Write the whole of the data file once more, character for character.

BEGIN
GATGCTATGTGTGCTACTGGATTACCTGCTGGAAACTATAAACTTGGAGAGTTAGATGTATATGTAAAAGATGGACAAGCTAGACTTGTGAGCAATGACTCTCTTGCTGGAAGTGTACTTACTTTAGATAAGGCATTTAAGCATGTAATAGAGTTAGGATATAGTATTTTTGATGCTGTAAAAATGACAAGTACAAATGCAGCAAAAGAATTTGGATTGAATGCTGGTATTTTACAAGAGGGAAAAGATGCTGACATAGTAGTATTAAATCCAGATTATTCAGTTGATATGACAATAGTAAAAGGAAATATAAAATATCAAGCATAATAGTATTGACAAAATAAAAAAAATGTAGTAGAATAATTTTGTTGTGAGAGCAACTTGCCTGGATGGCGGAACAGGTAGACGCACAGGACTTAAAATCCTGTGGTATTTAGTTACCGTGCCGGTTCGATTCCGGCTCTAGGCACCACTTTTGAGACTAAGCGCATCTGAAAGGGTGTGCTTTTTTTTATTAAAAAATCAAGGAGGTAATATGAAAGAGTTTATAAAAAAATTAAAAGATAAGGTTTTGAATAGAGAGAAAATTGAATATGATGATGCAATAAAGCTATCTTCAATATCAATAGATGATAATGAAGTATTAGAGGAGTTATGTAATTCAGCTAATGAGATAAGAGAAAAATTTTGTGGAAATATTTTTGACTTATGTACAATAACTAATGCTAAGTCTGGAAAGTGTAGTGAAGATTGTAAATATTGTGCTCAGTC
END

GATGCTATGTGTGCTACTGGATTACCTGCTGGAAACTATAAACTTGGAGAGTTAGATGTATATGTAAAAGATGGACAAGCTAGACTTGTGAGCAATGACTCTCTTGCTGGAAGTGTACTTACTTTAGATAAGGCATTTAAGCATGTAATAGAGTTAGGATATAGTATTTTTGATGCTGTAAAAATGACAAGTACAAATGCAGCAAAAGAATTTGGATTGAATGCTGGTATTTTACAAGAGGGAAAAGATGCTGACATAGTAGTATTAAATCCAGATTATTCAGTTGATATGACAATAGTAAAAGGAAATATAAAATATCAAGCATAATAGTATTGACAAAATAAAAAAAATGTAGTAGAATAATTTTGTTGTGAGAGCAACTTGCCTGGATGGCGGAACAGGTAGACGCACAGGACTTAAAATCCTGTGGTATTTAGTTACCGTGCCGGTTCGATTCCGGCTCTAGGCACCACTTTTGAGACTAAGCGCATCTGAAAGGGTGTGCTTTTTTTTATTAAAAAATCAAGGAGGTAATATGAAAGAGTTTATAAAAAAATTAAAAGATAAGGTTTTGAATAGAGAGAAAATTGAATATGATGATGCAATAAAGCTATCTTCAATATCAATAGATGATAATGAAGTATTAGAGGAGTTATGTAATTCAGCTAATGAGATAAGAGAAAAATTTTGTGGAAATATTTTTGACTTATGTACAATAACTAATGCTAAGTCTGGAAAGTGTAGTGAAGATTGTAAATATTGTGCTCAGTC